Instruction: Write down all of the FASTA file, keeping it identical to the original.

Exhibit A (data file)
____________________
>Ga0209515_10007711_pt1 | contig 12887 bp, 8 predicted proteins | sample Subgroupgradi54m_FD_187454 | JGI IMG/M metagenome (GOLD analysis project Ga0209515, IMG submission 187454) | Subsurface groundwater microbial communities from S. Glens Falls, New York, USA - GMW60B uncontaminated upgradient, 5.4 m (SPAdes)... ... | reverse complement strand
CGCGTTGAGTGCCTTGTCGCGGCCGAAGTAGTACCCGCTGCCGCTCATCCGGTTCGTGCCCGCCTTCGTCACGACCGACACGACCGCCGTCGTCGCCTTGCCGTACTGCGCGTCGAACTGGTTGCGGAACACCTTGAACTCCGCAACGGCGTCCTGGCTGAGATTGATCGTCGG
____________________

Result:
>Ga0209515_10007711_pt1 | contig 12887 bp, 8 predicted proteins | sample Subgroupgradi54m_FD_187454 | JGI IMG/M metagenome (GOLD analysis project Ga0209515, IMG submission 187454) | Subsurface groundwater microbial communities from S. Glens Falls, New York, USA - GMW60B uncontaminated upgradient, 5.4 m (SPAdes)... ... | reverse complement strand
CGCGTTGAGTGCCTTGTCGCGGCCGAAGTAGTACCCGCTGCCGCTCATCCGGTTCGTGCCCGCCTTCGTCACGACCGACACGACCGCCGTCGTCGCCTTGCCGTACTGCGCGTCGAACTGGTTGCGGAACACCTTGAACTCCGCAACGGCGTCCTGGCTGAGATTGATCGTCGG